Confessions of a GirlPreneur

Confessions of a GirlPreneur

Lifestyle | Posted by - May 6, 2014 at 1:00 am

Fiona Gilligan has built and sold successful companies and is proud to count herself in the top 1% of self-made women in Canada. Up next: a book about “life, love, business and babies” along with launching her Canadian-based Female Founders Network.

Fiona Gilligan isn’t so much a problem-solver as a problem-slayer. Also an opportunist, innovator and risk-taker – in short, the model entrepreneur. Her uncanny ability to turn proverbial lemons into lemonade is a career hallmark. When Gilligan found herself jobless at 30 despite having a Master’s degree in social work and three years’ experience helping Ottawa Hospital build its trauma department, she blueprinted her own private-sector trauma counselling company, Trauma Management Group, founded in 1994 and sold in 2007 when the timing (offers on the table, huge success attained) seemed propitious. A few years before that sale, when TMG needed to relocate, its spitfire then-CEO reckoned buying a place made more sense than renting one. Enter Arranmore Holdings, which specializes in commercial real estate acquisitions, and which Gilligan built alongside TMG and still heads today. From 2009 to 2012, single mom Gilligan packed up daughters Ciara and Siobhan and headed to Quebec’s Laurentian Mountains so the girls could experience “a country life” while Gilligan polished her French. Now back in Ottawa, Gilligan, 50, is focused on building her brand as a speaker and media expert (via, author (Confessions of a GirlPreneur: Life, Love, Business and Babies, coming soon) and, perhaps most crucially, “building a Canadian-based female founders’ network to bring successful career women forward to mentor and sponsor the next wave of female entrepreneurs, creating the kind of eco-system that didn’t exist when I was getting started.” Add pay-it-forward altruist to Gilligan’s already awesome list of traits.

Being an entrepreneur is all about paddling upstream and being different.

Paddling Upstream

“Look, if a seven-year-old girl starts selling lemonade from a stand, that’s her entry point as an entrepreneur,” Gilligan says. “We want those girls – those girlpreneurs – to morph into female founders. But they need guidance from women who have created their own wealth – that didn’t inherit it or marry into it. These girls need to see that being successful isn’t tantamount to surrendering your femininity or sacrificing having a family. If we don’t nurture these lemonade stand girls, we will lose them to boys, babies or pink collar jobs. Being an entrepreneur is all about paddling upstream and being different. Women just aren’t raised to consider business as a viable career. It’s not talked about. We need to have female founders be role models alongside female politicians, doctors and lawyers.”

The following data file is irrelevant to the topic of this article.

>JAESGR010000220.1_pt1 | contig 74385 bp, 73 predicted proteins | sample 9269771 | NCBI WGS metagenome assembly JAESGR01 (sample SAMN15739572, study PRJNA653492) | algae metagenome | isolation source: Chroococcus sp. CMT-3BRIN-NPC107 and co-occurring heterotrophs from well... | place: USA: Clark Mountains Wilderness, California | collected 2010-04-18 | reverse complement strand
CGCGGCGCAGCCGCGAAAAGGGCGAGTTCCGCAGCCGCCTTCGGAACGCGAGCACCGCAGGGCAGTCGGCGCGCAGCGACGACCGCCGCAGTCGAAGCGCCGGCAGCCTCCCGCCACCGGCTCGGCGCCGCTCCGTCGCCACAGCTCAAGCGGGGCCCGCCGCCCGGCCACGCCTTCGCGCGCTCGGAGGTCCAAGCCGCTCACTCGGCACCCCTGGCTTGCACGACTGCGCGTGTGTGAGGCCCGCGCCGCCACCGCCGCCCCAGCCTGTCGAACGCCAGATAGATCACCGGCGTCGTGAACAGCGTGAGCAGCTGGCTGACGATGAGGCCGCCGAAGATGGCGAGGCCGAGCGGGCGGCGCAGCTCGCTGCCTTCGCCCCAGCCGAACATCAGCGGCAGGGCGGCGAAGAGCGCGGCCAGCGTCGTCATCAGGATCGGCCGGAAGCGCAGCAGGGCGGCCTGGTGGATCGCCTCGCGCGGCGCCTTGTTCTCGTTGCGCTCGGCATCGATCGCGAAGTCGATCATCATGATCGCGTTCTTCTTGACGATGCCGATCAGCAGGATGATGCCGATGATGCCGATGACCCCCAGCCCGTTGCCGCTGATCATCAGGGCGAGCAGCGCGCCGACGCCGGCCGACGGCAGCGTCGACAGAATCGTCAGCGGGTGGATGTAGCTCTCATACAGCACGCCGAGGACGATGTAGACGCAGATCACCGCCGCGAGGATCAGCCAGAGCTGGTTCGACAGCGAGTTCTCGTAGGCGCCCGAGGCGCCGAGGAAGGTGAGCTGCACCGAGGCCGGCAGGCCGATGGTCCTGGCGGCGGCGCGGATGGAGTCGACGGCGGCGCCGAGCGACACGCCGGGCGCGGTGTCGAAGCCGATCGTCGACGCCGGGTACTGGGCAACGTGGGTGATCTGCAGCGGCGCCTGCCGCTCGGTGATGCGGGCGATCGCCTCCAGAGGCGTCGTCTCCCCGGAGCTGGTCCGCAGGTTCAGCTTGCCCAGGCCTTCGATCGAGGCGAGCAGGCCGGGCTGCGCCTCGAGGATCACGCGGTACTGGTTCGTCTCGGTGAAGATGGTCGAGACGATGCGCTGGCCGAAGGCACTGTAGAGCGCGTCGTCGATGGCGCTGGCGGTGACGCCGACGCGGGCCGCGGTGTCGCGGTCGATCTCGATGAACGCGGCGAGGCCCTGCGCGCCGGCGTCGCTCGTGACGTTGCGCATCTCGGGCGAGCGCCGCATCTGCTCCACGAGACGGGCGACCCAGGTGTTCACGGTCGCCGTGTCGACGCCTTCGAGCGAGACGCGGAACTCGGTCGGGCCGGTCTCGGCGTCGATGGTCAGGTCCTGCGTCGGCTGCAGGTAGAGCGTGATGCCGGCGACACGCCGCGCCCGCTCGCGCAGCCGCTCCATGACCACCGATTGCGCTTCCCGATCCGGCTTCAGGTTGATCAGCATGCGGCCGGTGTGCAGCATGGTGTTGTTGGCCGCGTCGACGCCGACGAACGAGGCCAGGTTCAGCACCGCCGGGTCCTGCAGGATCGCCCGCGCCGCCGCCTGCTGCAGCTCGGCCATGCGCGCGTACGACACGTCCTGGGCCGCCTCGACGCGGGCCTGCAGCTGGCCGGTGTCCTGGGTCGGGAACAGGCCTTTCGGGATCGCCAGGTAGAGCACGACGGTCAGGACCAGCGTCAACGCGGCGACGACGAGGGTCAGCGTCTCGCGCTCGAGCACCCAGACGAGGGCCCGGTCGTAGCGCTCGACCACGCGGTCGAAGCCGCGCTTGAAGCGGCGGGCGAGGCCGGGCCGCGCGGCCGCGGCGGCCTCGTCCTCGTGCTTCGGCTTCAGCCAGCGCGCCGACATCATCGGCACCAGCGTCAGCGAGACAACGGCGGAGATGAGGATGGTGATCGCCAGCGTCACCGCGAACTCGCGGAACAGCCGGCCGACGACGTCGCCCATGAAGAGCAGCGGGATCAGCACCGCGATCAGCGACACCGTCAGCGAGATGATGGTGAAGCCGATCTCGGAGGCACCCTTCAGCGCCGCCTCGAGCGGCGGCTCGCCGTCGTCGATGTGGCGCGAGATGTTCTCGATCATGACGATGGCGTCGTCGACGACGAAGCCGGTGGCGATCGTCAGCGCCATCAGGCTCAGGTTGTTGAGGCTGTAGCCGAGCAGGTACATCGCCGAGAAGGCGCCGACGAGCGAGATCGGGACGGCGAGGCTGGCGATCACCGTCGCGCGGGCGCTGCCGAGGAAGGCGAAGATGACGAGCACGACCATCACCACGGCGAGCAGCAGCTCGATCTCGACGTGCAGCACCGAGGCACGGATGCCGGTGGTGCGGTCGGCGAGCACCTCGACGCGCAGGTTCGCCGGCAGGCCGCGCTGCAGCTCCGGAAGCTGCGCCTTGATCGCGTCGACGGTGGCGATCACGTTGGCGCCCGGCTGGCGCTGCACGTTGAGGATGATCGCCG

That Little Voice Inside

“When I was starting Trauma Management Group, lots of people advised me not to launch such a specialized company in a government town. They tried to plant doubt. But I knew I was onto something. As an entrepreneur you can never doubt yourself. You have to listen to that little voice inside, what I call internal wisdom. And you have to know it will always steer you in the right direction.”

Making the World a Better Place

“The best entrepreneurs are the ones that have a passion to build something that solves a problem in the world and are absolutely focused on that versus the financial component. That was a key component of TMG’s success: we created a revolutionary revenue model whereby victims and their families did not incur costs while receiving the immediate care they needed. And people responded like gangbusters.”

Building Relationships

“I am a very good listener and extremely intuitive,” Gilligan continues. “I’m not sure if that came from my social work background or not. But probably my biggest strength is building relationships and networks. If you work in an office, the only people you encounter are in that office. When you are an entrepreneur, you encounter so many people – at meetings, events, airports even.“

Best Advice

“My best advice? I always say you can have it all – family and business – but you can’t have it all at the same time.”

Tags: arranmore holdings, female role models, fiona gilligan, girlpreneur, trauma management group, profiles

Kim Hughes
Kim Hughes is a Toronto-based freelance writer/editor whose work has appeared in marquee online and print media outlets across North America including the Toronto Star, Globe & Mail, The Grid, NOW, National Post, More Magazine, Elevate Magazine, Billboard, and
Marayna Dickinson

Marayna Dickinson is a Toronto based photojournalist working for YouInc. You can follow her photographic eye on Instagram or on Twitter (@marayna).